A new Rochester network creates a home for minority entrepreneurs

Nov. 30—ROCHESTER — Michelle Clark hopes to have a commercial kitchen to call her own one day.

But first, she has to find the kitchen. She wants to share her passion for food with the Rochester community, more than the catering she does through Shell's Kitchen.

"It's just a matter of having a ... location to do it out because you can't do too many things out of your home. That's my biggest, biggest dilemma," Clark said.

To fully open her business of fast food, soul food and the variety of food items people request, Clark is hoping the

Minority Owned Business Network

will help meet her goal. The network offers resources, education and mentorship for minority business owners and aspiring entrepreneurs.

"I'm hoping I get to network with someone who's willing to say, 'We're willing to take a chance on you. We're willing to help you get this up and running,' something with grants," Clark said. "I just want to stay home in Rochester because this is who took care of me so I want to take care of them."

As the Minority Owned Business Network starts in Rochester, Tawonda Burks aims to create a "safe space" where entrepreneurs rely on each other and point one another to resources, like the Black Entrepreneurship Team and Southeast Minnesota Region Small Business Development Center.

The network, which officially launched in November 2022, started as Burks' idea about two years ago to serve the needs of minority entrepreneurial community and guide business owners through the many

barriers minorities experience

. Those barriers include access to funding, resources, education and experienced entrepreneurs.

"A lot of entrepreneurs find that it's hard to navigate in this space in a journey by themselves so I just want entrepreneurs to know that this is home for them," Burks said. She is also the owner of ELOCINA Consulting & Customization. "We've all experienced a lot of the barriers that many of them are going through and ... we have lived experience to help them navigate that space."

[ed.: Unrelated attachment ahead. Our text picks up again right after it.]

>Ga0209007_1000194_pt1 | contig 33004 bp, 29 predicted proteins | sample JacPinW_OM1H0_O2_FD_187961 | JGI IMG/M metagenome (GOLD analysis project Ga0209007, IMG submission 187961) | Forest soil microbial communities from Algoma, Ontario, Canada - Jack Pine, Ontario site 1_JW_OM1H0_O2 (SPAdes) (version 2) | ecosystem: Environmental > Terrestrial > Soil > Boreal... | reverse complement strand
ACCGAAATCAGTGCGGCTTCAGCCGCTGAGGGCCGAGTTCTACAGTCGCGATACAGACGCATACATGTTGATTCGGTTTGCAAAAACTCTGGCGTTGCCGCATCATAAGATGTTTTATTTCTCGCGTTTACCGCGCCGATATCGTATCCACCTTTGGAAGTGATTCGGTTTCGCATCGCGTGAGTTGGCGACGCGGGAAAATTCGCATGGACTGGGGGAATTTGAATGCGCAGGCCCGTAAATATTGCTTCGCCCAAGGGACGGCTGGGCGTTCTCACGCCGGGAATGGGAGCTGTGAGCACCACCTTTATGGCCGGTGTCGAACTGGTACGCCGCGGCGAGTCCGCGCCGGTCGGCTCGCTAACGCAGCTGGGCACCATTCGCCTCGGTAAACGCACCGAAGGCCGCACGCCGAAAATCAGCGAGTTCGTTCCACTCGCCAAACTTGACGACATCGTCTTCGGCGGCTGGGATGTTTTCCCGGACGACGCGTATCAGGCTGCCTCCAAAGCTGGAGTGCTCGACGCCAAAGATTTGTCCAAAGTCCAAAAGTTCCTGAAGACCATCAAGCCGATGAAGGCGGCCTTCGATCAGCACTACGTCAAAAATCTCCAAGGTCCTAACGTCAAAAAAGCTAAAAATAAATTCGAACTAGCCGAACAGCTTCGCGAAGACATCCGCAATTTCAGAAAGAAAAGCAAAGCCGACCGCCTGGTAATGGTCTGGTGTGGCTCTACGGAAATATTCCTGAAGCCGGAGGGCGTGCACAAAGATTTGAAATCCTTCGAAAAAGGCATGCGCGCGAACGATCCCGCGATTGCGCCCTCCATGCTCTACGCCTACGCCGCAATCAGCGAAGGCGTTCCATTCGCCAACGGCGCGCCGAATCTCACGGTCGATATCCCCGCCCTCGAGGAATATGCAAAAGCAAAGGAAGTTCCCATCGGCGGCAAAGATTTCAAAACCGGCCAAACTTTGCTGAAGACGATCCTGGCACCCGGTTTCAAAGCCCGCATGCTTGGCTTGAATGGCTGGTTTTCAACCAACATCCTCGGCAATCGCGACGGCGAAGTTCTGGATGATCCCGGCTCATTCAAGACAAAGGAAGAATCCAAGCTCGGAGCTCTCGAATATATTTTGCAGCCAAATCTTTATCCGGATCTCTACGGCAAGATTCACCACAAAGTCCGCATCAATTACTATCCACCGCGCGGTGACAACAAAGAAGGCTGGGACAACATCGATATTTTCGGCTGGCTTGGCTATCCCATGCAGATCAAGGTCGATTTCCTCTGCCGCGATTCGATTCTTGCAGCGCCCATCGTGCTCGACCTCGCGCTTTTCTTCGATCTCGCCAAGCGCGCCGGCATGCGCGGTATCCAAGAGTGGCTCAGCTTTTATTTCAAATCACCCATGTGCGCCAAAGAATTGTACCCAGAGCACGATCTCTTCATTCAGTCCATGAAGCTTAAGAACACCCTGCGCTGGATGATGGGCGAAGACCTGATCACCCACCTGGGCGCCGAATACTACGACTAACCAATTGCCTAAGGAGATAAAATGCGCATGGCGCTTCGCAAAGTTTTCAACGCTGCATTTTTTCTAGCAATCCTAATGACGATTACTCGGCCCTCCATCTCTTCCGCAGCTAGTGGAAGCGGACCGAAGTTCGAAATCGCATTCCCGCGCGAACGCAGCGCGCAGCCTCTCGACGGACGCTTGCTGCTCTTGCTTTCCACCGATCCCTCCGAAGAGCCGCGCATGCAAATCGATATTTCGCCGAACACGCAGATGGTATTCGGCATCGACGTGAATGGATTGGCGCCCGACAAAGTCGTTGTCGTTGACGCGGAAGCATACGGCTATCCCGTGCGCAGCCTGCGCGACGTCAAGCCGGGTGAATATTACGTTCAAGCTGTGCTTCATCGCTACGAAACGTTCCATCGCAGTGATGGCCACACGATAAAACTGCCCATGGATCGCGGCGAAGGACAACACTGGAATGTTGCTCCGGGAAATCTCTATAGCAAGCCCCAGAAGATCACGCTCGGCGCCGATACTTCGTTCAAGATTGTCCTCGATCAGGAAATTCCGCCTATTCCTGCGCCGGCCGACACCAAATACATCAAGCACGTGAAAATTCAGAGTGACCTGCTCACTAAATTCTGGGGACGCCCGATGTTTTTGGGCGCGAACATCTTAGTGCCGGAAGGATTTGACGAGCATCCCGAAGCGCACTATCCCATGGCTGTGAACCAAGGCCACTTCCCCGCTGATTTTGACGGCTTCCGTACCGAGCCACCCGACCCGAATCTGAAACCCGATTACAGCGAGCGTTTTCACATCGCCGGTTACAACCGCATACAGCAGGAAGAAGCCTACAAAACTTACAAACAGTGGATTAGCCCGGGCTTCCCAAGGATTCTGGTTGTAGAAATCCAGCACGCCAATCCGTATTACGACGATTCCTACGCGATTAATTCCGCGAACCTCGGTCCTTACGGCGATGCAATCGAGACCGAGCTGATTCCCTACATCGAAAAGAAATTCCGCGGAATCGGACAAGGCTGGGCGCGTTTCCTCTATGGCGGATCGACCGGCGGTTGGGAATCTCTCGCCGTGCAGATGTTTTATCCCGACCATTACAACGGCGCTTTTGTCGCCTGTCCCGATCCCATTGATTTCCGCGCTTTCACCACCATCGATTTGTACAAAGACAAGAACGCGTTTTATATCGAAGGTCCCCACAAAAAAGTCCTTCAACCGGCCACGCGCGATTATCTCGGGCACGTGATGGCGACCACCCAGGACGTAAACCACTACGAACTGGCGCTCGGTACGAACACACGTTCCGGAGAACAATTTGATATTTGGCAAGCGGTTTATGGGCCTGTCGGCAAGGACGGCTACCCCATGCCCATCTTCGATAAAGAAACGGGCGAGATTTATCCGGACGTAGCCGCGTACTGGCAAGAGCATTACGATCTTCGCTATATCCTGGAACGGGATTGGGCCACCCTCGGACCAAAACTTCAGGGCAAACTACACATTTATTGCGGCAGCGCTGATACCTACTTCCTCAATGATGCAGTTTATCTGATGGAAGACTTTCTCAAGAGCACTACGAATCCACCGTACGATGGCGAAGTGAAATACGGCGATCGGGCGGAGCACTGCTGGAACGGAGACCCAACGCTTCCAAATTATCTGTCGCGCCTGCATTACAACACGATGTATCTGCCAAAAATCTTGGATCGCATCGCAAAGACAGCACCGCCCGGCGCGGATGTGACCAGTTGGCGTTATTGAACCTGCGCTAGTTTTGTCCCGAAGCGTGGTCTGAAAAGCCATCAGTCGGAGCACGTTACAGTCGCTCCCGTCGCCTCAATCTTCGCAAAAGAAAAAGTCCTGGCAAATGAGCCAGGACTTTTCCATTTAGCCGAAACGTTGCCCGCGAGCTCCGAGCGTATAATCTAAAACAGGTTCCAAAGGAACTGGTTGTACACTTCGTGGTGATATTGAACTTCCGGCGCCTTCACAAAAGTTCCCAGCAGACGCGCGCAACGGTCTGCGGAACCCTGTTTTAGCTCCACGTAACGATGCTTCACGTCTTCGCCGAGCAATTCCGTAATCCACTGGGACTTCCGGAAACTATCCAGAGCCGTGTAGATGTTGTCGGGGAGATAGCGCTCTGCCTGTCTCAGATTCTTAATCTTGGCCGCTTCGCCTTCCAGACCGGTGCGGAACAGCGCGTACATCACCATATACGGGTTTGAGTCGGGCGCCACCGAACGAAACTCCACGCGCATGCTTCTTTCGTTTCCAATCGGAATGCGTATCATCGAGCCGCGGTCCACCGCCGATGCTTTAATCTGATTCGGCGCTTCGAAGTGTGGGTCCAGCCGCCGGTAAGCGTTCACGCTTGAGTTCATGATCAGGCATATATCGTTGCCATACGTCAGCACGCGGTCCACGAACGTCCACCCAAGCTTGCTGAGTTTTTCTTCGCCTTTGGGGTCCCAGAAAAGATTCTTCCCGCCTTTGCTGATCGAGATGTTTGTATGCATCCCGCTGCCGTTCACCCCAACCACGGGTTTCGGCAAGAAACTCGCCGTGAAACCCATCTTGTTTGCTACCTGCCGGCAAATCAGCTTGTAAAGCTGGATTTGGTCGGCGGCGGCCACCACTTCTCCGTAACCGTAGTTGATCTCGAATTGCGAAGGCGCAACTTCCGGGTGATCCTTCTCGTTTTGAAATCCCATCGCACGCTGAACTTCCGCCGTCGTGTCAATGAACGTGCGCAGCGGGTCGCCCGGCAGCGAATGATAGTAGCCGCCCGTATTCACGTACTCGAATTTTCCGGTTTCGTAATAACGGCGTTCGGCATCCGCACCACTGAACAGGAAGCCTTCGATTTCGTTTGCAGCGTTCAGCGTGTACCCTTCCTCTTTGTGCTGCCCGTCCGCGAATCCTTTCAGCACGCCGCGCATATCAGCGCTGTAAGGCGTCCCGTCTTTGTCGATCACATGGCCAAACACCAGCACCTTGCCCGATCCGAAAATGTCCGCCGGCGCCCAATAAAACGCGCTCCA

From videographers to bakers and food truck entrepreneurs, some of the businesses in the network are often considered a "side hustle," as Burks said, but many want to make them full-time. Many also run businesses out of their home. Others are in transition to online or opening a store, such as Popus Gourmet Popcorn.

Burks hopes to see more businesses make it to a brick-and-mortar location in the community. The network is starting in Rochester and Red Wing, and will expand through Southeast Minnesota.

"If you can imagine these same amount of entrepreneurs that we have here in a brick-and-mortar downtown right now that would make a huge difference," Burks said.

As a not-for-profit organization, Dena Hankerson, founder of Only God Can Ministries, helps serve homeless people at parks, the women's shelter, The Landing MN, Catholic Charities warming center and the Cronin Home for the past five years. But in her partnership with Hy-Vee, she needs credentials to continue receiving donations. People like Andre Crockett in the network are guiding her with the credential paperwork.

"I would like to grow my business and be that bridge that there's no shame in asking for help, there's no shame," Hankerson said.

While growing her business, Hankerson said, "I'm looking forward to giving back to the community." She is one of many entrepreneurs who see a need in the community and work to meet those needs. And a key is partnerships.

"The more people invest in minority-owned businesses, the more thriving communities will be, that's just a known fact ... of the impact that it would make for minority businesses. But not just that any small business but we know of the disparities that exist for minorities," Burks said.